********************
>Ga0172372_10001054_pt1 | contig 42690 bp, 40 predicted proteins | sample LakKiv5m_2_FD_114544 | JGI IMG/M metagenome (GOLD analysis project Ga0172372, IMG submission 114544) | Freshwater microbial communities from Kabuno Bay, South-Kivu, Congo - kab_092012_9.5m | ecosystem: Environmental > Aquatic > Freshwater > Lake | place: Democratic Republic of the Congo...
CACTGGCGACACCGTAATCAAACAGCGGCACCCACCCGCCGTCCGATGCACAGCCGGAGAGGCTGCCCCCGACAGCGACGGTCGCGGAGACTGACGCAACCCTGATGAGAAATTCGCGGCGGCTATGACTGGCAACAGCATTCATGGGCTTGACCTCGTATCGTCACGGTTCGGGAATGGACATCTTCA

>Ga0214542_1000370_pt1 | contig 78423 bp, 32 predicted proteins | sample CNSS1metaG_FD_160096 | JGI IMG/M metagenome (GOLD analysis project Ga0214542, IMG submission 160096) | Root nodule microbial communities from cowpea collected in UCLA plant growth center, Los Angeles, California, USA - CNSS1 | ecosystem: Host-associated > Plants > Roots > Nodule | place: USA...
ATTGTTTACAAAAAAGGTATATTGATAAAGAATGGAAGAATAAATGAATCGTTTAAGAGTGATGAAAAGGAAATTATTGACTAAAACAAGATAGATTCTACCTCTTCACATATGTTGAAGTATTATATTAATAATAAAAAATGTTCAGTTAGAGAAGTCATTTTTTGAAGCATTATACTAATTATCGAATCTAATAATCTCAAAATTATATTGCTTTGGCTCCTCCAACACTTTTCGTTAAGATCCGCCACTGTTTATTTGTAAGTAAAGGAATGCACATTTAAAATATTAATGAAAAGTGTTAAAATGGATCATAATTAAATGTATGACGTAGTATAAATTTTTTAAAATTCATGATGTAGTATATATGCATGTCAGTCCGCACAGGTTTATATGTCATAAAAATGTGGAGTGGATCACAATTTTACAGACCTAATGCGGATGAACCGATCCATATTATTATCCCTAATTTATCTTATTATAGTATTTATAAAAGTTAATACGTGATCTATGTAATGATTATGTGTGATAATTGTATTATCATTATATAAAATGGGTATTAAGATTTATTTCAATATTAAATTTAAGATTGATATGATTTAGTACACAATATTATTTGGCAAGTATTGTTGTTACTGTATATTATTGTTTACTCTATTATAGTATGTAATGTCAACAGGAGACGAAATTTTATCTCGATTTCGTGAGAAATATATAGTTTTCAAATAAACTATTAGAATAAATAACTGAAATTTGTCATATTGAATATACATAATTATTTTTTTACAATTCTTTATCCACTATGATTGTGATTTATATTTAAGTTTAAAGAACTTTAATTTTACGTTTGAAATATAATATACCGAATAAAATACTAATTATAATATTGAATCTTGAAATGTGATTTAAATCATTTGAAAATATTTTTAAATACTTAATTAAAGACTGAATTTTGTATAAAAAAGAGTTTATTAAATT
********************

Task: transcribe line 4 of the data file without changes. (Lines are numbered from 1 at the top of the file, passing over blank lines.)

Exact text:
ATTGTTTACAAAAAAGGTATATTGATAAAGAATGGAAGAATAAATGAATCGTTTAAGAGTGATGAAAAGGAAATTATTGACTAAAACAAGATAGATTCTACCTCTTCACATATGTTGAAGTATTATATTAATAATAAAAAATGTTCAGTTAGAGAAGTCATTTTTTGAAGCATTATACTAATTATCGAATCTAATAATCTCAAAATTATATTGCTTTGGCTCCTCCAACACTTTTCGTTAAGATCCGCCACTGTTTATTTGTAAGTAAAGGAATGCACATTTAAAATATTAATGAAAAGTGTTAAAATGGATCATAATTAAATGTATGACGTAGTATAAATTTTTTAAAATTCATGATGTAGTATATATGCATGTCAGTCCGCACAGGTTTATATGTCATAAAAATGTGGAGTGGATCACAATTTTACAGACCTAATGCGGATGAACCGATCCATATTATTATCCCTAATTTATCTTATTATAGTATTTATAAAAGTTAATACGTGATCTATGTAATGATTATGTGTGATAATTGTATTATCATTATATAAAATGGGTATTAAGATTTATTTCAATATTAAATTTAAGATTGATATGATTTAGTACACAATATTATTTGGCAAGTATTGTTGTTACTGTATATTATTGTTTACTCTATTATAGTATGTAATGTCAACAGGAGACGAAATTTTATCTCGATTTCGTGAGAAATATATAGTTTTCAAATAAACTATTAGAATAAATAACTGAAATTTGTCATATTGAATATACATAATTATTTTTTTACAATTCTTTATCCACTATGATTGTGATTTATATTTAAGTTTAAAGAACTTTAATTTTACGTTTGAAATATAATATACCGAATAAAATACTAATTATAATATTGAATCTTGAAATGTGATTTAAATCATTTGAAAATATTTTTAAATACTTAATTAAAGACTGAATTTTGTATAAAAAAGAGTTTATTAAATT